The Aftermath…precautions to be taken after floods
Beware of the aftermath of rains and flooding. Just when we heave a sigh of relief that the rains have stopped and the water logging is abating, we are likely to suffer a more serious plight. There will be a spurt of infections following the flooding. These can be
- Water and food borne diseases like typhoid, cholera and diarrhoeal illness due to intake of sewage contaminated drinking water
- Diseases like leptospirosis due to wading in water contaminated by infected animal urine
- Mosquito borne illness like malaria, dengue, chikungunya due to breeding of mosquitoes in stagnant water
- Flu outbreak and other viral illnesses due to the cooler weather
- Pneumonia, especially in the elderly and patients with underlying heart and lung diseases
These diseases can occur as outbreaks in areas where there is water stagnation and problems with access to clean drinking water. The problem can be aggravated with the weather turning chilly in December, even in Chennai.
What can be done to protect ourselves?
- Always boil water before drinking or use during cooking
- Was hands before food preparation and eating and after using the toilet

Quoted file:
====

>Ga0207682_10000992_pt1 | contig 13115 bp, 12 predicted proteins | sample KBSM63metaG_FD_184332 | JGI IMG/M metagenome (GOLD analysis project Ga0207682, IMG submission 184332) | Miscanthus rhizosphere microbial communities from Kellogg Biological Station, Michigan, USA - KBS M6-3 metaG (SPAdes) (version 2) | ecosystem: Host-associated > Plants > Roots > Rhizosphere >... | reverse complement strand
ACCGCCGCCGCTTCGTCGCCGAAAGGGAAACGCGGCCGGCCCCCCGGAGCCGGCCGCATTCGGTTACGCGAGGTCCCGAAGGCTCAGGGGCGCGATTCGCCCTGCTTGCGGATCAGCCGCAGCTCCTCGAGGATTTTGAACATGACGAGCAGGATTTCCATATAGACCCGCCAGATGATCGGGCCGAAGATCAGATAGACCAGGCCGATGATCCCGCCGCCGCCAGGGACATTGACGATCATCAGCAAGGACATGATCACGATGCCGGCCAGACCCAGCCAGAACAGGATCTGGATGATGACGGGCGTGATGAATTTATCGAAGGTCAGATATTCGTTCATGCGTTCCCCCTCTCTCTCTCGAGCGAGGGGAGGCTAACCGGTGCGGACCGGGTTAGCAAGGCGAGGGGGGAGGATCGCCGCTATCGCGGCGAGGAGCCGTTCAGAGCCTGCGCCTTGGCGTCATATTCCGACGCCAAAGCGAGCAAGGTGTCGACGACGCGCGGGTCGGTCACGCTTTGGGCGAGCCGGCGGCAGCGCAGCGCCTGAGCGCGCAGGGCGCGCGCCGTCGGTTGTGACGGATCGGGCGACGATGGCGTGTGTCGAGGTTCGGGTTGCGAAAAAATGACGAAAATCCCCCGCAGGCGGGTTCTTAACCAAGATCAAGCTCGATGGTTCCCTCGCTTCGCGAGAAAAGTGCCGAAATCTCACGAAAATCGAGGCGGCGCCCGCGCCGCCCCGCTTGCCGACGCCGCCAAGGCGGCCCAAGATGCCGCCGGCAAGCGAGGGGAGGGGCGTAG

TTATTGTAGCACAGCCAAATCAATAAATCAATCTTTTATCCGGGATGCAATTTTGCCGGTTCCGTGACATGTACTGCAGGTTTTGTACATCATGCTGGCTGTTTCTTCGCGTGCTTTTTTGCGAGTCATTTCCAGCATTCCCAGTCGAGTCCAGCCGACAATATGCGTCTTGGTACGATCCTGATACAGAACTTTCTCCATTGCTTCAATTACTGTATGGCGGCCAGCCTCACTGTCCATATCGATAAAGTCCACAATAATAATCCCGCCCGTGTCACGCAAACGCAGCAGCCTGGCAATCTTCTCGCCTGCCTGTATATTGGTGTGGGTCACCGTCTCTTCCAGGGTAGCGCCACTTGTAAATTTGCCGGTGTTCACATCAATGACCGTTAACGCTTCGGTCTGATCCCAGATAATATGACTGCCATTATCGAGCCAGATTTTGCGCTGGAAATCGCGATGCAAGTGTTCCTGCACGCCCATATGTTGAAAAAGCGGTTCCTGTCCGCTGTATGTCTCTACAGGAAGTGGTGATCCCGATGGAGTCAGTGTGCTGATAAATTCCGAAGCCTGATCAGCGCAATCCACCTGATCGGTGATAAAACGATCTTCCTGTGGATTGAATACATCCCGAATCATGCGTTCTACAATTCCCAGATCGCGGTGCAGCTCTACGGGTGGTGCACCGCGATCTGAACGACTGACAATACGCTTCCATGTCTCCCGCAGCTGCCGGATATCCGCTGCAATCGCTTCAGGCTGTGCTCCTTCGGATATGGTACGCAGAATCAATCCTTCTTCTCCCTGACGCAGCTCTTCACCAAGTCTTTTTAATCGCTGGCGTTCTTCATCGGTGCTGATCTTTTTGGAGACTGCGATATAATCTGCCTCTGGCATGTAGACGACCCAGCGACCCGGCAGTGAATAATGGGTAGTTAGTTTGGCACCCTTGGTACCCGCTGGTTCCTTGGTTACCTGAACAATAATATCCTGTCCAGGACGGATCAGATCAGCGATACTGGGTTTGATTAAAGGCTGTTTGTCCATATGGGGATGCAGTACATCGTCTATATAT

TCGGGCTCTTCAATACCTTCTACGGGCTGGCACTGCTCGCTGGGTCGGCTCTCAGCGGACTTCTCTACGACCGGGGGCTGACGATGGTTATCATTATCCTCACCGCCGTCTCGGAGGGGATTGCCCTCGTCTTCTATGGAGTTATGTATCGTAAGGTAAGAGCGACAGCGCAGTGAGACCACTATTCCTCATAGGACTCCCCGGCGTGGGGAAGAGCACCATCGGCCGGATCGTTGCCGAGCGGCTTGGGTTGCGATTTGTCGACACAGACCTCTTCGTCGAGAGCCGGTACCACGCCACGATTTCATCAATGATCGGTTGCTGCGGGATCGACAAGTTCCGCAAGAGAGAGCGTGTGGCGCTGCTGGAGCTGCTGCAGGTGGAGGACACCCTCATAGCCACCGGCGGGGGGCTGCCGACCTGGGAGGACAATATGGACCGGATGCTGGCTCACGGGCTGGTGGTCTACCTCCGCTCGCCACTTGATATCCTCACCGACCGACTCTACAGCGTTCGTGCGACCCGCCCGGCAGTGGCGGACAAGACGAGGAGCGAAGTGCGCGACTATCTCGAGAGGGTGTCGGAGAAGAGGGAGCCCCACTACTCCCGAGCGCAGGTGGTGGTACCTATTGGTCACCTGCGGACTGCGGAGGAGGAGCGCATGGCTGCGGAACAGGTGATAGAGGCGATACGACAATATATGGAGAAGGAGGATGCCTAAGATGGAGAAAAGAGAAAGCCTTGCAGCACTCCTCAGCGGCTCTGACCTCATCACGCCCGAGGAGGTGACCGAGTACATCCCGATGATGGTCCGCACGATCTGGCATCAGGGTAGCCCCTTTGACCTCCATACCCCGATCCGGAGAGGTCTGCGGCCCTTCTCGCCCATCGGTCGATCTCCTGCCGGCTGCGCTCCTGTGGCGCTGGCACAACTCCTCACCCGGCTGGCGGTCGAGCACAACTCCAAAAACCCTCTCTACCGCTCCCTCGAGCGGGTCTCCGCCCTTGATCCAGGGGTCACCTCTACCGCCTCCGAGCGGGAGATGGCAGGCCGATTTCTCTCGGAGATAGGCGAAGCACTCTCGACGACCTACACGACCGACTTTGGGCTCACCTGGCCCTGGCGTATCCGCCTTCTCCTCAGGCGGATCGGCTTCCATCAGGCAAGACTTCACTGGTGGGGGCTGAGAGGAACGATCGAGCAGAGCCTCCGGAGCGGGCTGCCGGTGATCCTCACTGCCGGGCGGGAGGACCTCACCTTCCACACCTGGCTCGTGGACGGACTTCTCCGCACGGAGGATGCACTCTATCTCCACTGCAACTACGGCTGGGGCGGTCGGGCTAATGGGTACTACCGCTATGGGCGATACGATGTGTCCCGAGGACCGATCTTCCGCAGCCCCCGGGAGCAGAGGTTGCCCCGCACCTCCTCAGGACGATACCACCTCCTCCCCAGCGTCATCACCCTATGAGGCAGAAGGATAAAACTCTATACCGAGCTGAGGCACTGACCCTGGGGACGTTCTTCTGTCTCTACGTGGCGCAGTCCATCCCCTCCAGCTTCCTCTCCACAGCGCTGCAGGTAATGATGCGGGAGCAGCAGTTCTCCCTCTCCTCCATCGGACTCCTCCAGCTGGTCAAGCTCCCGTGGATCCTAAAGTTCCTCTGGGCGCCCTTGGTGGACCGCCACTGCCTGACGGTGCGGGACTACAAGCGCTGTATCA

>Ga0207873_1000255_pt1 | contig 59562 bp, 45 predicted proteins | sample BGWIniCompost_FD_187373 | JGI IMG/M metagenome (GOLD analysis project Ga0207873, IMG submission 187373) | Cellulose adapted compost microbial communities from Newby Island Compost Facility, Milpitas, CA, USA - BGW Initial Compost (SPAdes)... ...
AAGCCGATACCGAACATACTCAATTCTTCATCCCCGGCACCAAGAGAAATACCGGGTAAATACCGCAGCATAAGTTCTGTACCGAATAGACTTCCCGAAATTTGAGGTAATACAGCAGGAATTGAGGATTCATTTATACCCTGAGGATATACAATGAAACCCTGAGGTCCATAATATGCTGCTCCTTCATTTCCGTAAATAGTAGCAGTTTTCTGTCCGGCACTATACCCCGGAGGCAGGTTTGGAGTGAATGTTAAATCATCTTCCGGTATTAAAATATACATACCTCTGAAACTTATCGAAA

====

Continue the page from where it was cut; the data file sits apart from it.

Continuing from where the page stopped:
- If wading in water had occurred, please ensure that you meet a physician if you develop fever to rule out leptospirosis
- Prevent water from stagnating around your house, if inevitable, spray DDT or put bleaching powder in stagnant water puddles
- Take measures to prevent mosquito bites, including topical application of mosquito repellants and using mosquito bed nets
- Get yourself and your family members vaccinated against the flu
- Ensure that the elderly and persons with underlying heart and lung diseases receive prompt medical care in the event of fever or any breathing difficulty
An ounce of prevention is better than a pound of cure. Speak to your family physician to know more about preventive vaccinations against typhoid, hepatitis A, B, flu and tetanus. Keep your home and its environs clean and make sure that water does not stagnate. Hand hygiene is probably the simplest and most effective way to prevent infections. Keep a hand sanitizer handy and use it frequently. Avoid self-medicating and use of over the counter antibiotics to treat viral infections.
Let us live safe and sensible.
Dr Ramasubramanian MD, FRCP (Glas), DTM & H(Lon), DGUM (Lon)
Director - Immune Boosters, Adult Immunization & Travel Clinic
Consultant Infectious Diseases & Tropical Medicine, Apollo Hospitals
Adjunct Prof Infectious Diseases - Sri Ramachandra Medical College
Adjunct Prof Infectious Diseases - MGR Medical University
Adjunct Assoc. Prof Infectious Diseases - University of Queensland